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Welcome to the Council Watch webpage! 

Council Watch is a volunteer-powered group coordinated by Ecology Ottawa that 

  • Identifies issues of ecological significance before Council
  • Recommends actions for Ecology Ottawa and/or the Ottawa ecology community to take on these issues
  • Publishes reports for the general public

Our goals with these activities are to increase the public’s awareness of ecological issues that come before Council, to empower the public with information to take ecological action, and to hold City Council accountable for their decisions.

Currently, we’re a group of around 20 volunteers. Apart from meetings of the entire City Council, we also monitor activities of the following committees/commissions: Environment and Climate Change, Transportation, Planning and Housing, and Transit. (See here for a complete list of committees.) We also monitor media and other reports of council activity. Our newest initiative is our Watch Party program. Please join us!

We also develop resources for learning about Council and engaging with it:

If you’d like to join us, find out more about the group, or send feedback, please contact the group’s current coordinator, William van Geest. We welcome a variety of participation, including watching meetings, writing reports, policy analysis, producing media, keeping records, translating, or webpage support.

In the meantime, if you’d like to watch City Council on your own time, here are few resources to get you started:

Transit Commission approves funding for electric transit buses

The circumstances behind the Transit Commission’s emergency meeting on January 27 gave cause for some suspicion. The meeting was called for the commission to approve the funding being directed to Ottawa’s planned Zero-Emission Bus (ZEB) acquisition, which includes a $350M grant from Infrastructure Canada and a $75M drawdown from the Canada Infrastructure Bank, before the city council draft budget meeting on February 1.

Evaluating climate in Ottawa’s draft budget

The city has tabled a tight new draft budget that contains several proactive investments in climate and just as many confounding steps backwards.

Rain Ready Ottawa - Protecting our watershed and our basements

When it rains, do you think about where that water is going once it hits the ground? Stormwater actually plays a large role in the health of Ottawa’s creeks and rivers. Where it goes once it hits the ground and what it picks up along the way can heavily impact the aquatic habitats and recreational activities that the Ottawa River provides. So, what is being done to manage it?

Pushing changes into the draft Official Plan

The Official Plan is Ottawa’s major land use and policy document, and will shape our city for at least the next 25 years. Something this big demands major public engagement, and Ottawans have stepped up in a big way. We’ve seen 500-person rallies to stop sprawl, packed Saturday morning Zoom workshops on neighbourhood design, and overwhelming public input into arcane city processes. We’ve seen community outrage at last-minute land use decisions like the Tewin development, and missives from senior city officials pointing to “unprecedented engagement” from the public.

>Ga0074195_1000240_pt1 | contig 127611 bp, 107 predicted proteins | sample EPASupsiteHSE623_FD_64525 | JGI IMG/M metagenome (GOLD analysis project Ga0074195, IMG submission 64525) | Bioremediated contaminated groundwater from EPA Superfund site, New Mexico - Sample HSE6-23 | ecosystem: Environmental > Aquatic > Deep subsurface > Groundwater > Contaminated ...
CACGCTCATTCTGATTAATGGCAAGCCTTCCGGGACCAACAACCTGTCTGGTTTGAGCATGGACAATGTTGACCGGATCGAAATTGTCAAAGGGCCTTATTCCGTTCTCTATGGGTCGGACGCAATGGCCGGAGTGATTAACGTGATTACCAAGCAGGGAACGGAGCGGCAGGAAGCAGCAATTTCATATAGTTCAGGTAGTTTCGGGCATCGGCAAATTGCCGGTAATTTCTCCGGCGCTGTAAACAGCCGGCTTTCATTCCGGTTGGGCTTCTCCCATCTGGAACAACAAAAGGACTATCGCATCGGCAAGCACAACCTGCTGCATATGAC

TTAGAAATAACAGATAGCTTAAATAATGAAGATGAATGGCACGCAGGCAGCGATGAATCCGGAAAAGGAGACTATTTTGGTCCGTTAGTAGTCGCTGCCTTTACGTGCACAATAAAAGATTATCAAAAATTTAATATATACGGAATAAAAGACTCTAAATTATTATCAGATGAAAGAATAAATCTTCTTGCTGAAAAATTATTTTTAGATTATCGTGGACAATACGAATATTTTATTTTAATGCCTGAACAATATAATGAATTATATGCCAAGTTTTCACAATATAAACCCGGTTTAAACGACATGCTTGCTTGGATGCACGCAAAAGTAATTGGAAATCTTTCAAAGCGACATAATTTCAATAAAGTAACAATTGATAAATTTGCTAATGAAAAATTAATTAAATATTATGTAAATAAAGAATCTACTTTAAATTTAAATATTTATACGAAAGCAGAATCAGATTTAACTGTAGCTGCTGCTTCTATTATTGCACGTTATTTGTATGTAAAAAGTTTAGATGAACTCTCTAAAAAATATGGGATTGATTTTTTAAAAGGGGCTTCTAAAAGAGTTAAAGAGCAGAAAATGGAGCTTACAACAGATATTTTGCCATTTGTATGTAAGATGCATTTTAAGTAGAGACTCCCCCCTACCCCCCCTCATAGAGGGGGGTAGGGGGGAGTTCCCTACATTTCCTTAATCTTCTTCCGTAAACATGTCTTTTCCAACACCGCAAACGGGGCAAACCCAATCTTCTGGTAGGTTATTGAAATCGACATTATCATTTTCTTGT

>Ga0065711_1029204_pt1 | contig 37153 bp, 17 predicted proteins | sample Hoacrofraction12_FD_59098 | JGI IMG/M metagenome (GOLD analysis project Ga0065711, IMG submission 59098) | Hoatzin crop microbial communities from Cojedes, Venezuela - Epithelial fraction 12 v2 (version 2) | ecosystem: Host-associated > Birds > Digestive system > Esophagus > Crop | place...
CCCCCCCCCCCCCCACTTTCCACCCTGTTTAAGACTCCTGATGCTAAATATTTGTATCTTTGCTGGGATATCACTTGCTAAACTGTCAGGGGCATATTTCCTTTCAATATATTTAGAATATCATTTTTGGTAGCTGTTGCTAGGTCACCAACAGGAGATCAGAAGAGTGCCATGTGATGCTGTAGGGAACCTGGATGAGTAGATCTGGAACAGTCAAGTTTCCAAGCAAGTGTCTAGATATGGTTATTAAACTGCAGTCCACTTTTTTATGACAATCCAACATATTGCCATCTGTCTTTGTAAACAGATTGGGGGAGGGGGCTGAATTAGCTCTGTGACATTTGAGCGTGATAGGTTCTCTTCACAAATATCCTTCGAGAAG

Whose road is it anyway?

Ottawa is an excellent cycling city—how many times have you heard this statement while talking with neighbours and friends? Although Ottawa may have an admirable collection of multi-use pathways (MUPs) that are safe and accessible for all users, ages, and abilities, they rely on a safe road network to connect them. Unfortunately, many of our roads lack the appropriate infrastructure needed to make them safe, jeopardising the accessibility of our cycling network. 

The Future of Ottawa Parks and Recreation: My Very First Consultation

A few weeks ago I had the chance to attend my first series of consultations held by the city of Ottawa. These consultations were regarding the future of parks and recreation in the city and consisted of 6 separate 2-3 hour long sessions. I must admit, at first I felt very out of place as I am only 18 years old and was surrounded by citizens that were often twice my age. While thrilling, I do not think I would have participated in these consultations if it wasn’t for my involvement with Ecology Ottawa. Nonetheless, it opened my eyes to the importance of getting involved in the community to impact positive change. 

Debunking The Myth That Climate Action Is Too Expensive

How many times have you heard political pundits say that the public supports climate action, so long as it doesn’t affect their pocketbook? This claim is based on a false assumption that climate action is unaffordable, and, unfortunately, this “myth of unaffordability” leads many political leaders to be too timid when it comes to properly financing climate change mitigation. We’re here to show the skeptics that investing in climate change mitigation, if done right, is actually a smart financial decision paying huge dividends.

Recycling in Ottawa Parks

How many times have you walked through a park and searched in vain for a recycling bin? Or gasped in horror at the overflowing garbage bin, full of plastic bottles and other recyclable materials?

FOR IMMEDIATE RELEASE: City’s proposed ‘Gold Belt’ is a mirage

(OTTAWA) – On January 16, on the heels of a May 2020 decision to expand Ottawa’s urban boundary, city planners released a draft report recommending the development of various parcels of land on the fringes of Ottawa’s urban area. Beyond the new land slated for development is a proposed “Gold Belt” that would create ultimate limits for Ottawa’s suburban communities. 

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